All About Jazz needs your help and we have a deal. Pay $20 and we'll hide those six pesky Google ads that appear on every page, plus this box and the slideout box on the right for a full year! You'll also fund website expansion.
Among several facets Pierre Bensusan brings into play on the guitar are the influences he has absorbed and the technical skills he brings to bear. The latter sees him use fingertapping and harmonics, a chunky fleshing of the chords, overdubbing, and a creativity that opens a wide pasture in which he lets his melodies roam without losing control. As well, he tunes his guitar in the nonstandard DADGAD tuning.
Benusan wraps himself comfortably in the cocoon of a solo outing, of which ten parts appear on this CD. His guitar lights a bright path, his tone marvelously clear and open. And when he sings, his dry yet soulful voice takes the song up another notch, as on the deeply passionate "Demain, dès l'Aube." The music flows with a soft gentility wrapping the words of Victor Hugo, making this a top-notch track. In the same sphere of appeal is the ballad "Hymn 11." Every note is measured for impact as he plays with a deliberate spareness, into which he intersperses the odd gush of chords and an emphatic run before returning to the node.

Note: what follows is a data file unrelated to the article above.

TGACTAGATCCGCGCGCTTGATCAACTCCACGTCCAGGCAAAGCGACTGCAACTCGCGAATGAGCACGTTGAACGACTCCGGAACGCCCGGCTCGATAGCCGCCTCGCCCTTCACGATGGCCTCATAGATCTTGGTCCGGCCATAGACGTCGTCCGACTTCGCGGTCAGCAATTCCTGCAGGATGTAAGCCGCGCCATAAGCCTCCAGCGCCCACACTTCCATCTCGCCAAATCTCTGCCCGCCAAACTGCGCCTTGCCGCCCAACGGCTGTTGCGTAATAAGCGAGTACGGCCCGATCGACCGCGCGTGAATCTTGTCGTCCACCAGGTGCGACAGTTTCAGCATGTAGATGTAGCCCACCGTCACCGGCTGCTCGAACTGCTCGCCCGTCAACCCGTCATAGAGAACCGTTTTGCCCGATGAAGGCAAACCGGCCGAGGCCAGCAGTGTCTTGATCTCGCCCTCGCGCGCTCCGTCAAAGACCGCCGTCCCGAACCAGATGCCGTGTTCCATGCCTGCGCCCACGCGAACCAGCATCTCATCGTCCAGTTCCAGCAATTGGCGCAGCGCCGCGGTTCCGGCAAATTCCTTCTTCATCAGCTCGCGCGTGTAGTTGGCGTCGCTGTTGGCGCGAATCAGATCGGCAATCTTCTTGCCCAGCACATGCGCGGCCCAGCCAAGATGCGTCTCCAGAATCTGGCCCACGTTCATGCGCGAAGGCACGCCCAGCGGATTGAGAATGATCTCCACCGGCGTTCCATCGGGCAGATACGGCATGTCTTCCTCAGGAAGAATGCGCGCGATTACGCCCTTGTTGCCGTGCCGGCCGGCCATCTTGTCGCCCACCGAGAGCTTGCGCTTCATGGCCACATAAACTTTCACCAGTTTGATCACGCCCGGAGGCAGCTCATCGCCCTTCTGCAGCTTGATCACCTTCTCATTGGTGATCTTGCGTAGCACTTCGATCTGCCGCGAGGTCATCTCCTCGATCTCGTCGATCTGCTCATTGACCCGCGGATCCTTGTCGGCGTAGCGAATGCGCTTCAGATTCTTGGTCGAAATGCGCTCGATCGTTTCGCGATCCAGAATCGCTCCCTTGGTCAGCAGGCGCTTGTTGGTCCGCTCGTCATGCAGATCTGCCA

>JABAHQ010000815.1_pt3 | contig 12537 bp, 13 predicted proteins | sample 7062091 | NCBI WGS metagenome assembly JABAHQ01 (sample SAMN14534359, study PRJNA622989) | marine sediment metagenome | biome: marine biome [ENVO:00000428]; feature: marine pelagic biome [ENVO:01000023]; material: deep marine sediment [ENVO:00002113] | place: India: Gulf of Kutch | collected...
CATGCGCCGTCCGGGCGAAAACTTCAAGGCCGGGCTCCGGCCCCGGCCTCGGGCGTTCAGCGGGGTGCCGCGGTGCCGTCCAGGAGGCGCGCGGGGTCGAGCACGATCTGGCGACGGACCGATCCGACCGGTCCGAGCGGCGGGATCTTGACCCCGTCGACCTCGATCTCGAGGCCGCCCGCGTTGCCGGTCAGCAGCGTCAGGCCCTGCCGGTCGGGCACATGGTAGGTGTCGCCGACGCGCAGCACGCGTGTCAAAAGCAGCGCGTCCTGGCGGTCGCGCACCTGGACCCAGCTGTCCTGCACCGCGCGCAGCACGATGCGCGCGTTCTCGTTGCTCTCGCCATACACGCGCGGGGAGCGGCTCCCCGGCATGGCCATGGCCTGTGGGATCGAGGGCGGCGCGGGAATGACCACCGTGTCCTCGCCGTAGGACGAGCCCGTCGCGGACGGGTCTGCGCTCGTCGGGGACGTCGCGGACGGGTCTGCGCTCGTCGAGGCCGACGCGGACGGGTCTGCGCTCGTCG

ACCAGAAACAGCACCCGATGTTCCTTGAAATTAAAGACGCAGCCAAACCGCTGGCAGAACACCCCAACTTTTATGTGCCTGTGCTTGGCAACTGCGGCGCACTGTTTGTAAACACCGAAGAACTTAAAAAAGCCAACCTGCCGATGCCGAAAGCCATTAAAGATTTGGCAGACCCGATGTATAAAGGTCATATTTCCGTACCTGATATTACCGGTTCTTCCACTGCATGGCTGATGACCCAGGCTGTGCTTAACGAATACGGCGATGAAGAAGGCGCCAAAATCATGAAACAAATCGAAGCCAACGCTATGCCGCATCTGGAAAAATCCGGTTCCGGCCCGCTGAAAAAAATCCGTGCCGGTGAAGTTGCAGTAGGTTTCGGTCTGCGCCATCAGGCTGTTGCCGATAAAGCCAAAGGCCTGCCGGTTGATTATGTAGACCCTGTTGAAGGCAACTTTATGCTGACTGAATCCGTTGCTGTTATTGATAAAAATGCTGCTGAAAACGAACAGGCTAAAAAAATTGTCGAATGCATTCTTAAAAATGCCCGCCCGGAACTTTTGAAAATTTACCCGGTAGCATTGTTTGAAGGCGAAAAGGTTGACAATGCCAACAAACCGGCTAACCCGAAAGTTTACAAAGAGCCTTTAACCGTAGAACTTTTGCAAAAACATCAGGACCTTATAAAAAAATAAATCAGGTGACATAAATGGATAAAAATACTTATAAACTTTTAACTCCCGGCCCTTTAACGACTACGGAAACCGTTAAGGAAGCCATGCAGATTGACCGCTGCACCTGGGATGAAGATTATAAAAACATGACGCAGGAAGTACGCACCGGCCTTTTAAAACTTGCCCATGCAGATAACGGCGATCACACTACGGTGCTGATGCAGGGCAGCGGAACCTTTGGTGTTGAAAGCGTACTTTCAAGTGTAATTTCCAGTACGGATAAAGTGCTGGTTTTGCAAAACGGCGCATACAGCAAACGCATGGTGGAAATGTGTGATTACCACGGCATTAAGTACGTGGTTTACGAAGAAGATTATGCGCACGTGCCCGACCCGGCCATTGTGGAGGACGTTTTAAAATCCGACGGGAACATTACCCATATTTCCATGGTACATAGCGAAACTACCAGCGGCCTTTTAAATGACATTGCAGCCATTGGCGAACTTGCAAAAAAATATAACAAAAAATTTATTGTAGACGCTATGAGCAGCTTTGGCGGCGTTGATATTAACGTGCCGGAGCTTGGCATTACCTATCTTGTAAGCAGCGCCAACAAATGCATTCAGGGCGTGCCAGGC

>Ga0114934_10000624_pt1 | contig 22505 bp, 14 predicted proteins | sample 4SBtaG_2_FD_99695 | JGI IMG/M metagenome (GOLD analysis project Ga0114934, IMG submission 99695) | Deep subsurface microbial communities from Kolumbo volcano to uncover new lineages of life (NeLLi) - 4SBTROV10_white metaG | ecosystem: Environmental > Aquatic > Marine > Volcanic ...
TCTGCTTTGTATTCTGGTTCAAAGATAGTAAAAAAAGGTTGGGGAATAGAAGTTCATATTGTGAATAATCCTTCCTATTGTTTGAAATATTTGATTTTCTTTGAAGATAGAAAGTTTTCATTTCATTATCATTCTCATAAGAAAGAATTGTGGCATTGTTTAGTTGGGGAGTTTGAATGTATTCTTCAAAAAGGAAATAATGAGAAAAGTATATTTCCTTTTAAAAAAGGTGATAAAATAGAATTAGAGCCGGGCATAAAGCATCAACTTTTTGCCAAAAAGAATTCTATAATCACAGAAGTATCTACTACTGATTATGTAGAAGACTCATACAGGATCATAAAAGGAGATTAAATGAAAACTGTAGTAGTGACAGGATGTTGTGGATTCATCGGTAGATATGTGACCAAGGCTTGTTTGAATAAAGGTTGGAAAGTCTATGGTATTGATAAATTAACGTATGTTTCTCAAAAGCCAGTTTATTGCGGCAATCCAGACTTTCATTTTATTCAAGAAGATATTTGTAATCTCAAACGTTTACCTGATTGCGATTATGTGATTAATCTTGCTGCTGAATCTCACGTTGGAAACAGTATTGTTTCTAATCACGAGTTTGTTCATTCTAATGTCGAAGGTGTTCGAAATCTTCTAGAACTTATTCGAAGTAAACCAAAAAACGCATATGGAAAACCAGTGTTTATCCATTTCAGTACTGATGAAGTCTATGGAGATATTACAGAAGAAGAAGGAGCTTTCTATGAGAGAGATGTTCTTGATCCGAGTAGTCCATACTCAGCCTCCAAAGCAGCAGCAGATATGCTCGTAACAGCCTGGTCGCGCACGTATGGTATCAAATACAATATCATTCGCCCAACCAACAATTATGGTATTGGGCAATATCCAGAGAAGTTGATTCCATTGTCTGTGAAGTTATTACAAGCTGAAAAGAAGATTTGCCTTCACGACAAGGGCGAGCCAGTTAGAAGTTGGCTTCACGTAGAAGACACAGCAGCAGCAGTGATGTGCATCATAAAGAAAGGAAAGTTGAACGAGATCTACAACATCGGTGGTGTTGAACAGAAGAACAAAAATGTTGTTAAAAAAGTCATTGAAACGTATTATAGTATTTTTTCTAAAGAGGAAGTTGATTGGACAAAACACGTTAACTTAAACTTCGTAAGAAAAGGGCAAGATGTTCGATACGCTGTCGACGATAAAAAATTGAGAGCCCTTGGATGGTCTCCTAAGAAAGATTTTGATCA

Bensusan pays tribute to his roots (he was born in Algeria) on "Sur un Fil," where his voice rises in plaintive cry and breathes a percussive air against his bass and Blaise Boutlefeu's djembé. The sparkling "Sylva" works through several elements: the bent, incisive notes of the guitar, the floating wispiness of the flute, and the rhythm stirred by the contrabass and the udu.
Track Listing: Sentimentales Pyromaniaques; La Dame de Clevedon; Sur un Fil; Altiplanos; Demain, dès lAube; Sacrabée; If Only You Knew; Hymn 11; Nefetari; Sylva; La Nuit des Météores; Falafel à Montségur; Tacita; Chant de Nuit
Personnel: Pierre Bensusan--guitar, voice, bass, percussion; Blaise Boutlefou--djembé on track 3; Michel Benita--double bass on track 10, keyboards on track 13; Didier Malherbe--doudouk on track 13
I love jazz because it mixes intellect and emotion in a very spontaneous way.
I was first exposed to jazz by liberating a Coltrane and a Pharoah Sanders record from a friend in NYC and listening to them over and over until I got it.
My advice to new listeners is you have to take the time to listen to some jazz tunes a number of times until it starts to make sense.